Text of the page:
Which embroidery stitches can you use for flowers? Or leaves? If you are just learning embroidery, you might feel there are so many you don't know which ones to choose.
I am here to help you. This page introduces some simple stitches that work well for small floral projects. Not only will you find ideas here but also videos showing how to form the stitches.
You will find links to more stitches in the stitch index.
Let's start with the first stitch I learnt as a child, detached chain (also known as lazy daisy stitch).
Each detached chain forms a petal shape and we can put them together, with points touching in the center, to form a simple flower.
You may like to use three, five or more, detached chains to create the petals, and pop some French knots in the center. In fact, these are simple enough that you don't even need a pattern traced onto the fabric!
You can also use them by themselves as a complete flower on a stem. Grouped together, they can resemble a bunch of tulips.
Or why not place them on either side of a central stem, to create a sprig of lavender or an ear of corn?
You can also place one detached chain inside another larger one. Using different colours can give an interesting effect as shown in the large flower at the bottom of this padded satin stitch initial.
For something a little different, look at my lazy daisy strawberry tutorial.
We used French knots for the centre of flowers above, but we can also use them in various ways to create the flowers themselves.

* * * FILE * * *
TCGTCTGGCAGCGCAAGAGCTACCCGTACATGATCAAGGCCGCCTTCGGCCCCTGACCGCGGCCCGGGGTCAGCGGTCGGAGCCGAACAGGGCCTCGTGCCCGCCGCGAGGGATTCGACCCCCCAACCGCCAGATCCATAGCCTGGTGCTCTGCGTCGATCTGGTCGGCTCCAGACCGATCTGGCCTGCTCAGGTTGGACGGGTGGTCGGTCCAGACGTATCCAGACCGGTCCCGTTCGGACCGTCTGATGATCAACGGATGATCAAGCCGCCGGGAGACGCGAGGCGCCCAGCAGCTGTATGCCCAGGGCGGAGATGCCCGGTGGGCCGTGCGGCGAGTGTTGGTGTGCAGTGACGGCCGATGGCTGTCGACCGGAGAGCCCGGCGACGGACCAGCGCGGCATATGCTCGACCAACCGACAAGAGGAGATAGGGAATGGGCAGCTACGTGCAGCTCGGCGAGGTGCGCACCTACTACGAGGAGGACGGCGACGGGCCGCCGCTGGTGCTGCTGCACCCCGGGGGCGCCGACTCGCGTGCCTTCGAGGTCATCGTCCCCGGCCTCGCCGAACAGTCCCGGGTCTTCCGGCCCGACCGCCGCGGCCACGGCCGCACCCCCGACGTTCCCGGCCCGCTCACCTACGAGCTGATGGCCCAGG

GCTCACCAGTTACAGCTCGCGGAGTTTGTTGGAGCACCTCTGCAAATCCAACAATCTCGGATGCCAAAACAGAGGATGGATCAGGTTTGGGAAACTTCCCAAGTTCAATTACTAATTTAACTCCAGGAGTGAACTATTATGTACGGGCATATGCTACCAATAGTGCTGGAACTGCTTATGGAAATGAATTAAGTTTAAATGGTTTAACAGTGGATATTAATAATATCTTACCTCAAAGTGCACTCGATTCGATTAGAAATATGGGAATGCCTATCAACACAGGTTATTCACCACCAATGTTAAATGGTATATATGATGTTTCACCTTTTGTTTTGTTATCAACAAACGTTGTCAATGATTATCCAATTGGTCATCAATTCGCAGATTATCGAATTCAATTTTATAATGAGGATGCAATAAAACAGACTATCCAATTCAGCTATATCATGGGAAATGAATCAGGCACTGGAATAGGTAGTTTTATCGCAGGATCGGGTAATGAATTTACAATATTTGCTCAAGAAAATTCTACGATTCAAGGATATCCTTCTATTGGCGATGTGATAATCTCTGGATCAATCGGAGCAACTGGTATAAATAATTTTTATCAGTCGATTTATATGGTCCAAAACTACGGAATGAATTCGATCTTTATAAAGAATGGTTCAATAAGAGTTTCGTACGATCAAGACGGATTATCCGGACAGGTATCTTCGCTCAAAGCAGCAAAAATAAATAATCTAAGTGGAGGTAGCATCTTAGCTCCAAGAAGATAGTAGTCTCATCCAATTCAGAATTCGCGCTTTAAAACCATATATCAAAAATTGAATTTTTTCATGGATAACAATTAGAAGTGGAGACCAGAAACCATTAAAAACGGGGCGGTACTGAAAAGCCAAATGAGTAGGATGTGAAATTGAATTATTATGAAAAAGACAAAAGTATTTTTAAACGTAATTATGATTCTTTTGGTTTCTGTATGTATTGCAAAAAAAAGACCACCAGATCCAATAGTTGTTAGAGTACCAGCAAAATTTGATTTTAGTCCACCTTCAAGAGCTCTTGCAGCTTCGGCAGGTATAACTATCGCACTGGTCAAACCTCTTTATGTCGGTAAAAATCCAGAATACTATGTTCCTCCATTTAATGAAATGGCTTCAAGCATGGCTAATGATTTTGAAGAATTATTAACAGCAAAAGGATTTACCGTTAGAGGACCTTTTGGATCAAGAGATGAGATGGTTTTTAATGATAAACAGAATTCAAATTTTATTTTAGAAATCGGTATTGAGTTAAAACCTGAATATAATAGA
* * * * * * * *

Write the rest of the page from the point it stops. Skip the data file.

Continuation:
One french knot will work for the smallest flower in a design. Put them together in a ring of four, five or more and you have forget-me-knots or other small flowers.
Place them randomly along a stem or branch, and you have blossoms.
Mass them together around a stem and you can produce flowers such as bluebells or grape hyacinths.
A variation on the normal French knot embroidery stitches are French knots on stalks. Not only do these produce realistic stamens in the center of flowers, but you can also use them for the flower itself. Arranged in a circle with the knots to the outside, you end up with a passable representation of an aster.
In the photograph, above, we again use detached chains for petals and also for simple leaves, along with stem stitch for, well, the stems of some of our flowers.
So at this point we have used just three basic embroidery stitches and created a variety of flowers that we can use in future projects.
Let's add another one to our library, this time Fly Stitch. I commonly use this for the greenery in a floral embroidery. It makes wonderful caylx for detached chain rose buds, but did you know you can pop another fly stitch at the tip?
The "tail" of a fly stitch can vary in length from just long enough to tie down the "V" shaped section to creating a stalk below the V. Arrange several long-tailed fly stitches in a circle and you have a pretty flower. If you space the embroidery stitches apart, you can create a dandelion clock.
Why not vary the size of the fly stitches themselves and enclose each one in a bigger stitch to create the leaves at the base of a plant. Add a backstitched stem and pop a lazy daisy flower at the top.
Or create a spiky branch with berries on it by stitching one atop another for the length of the branch and add French knots, with from one to three wraps, for the berries.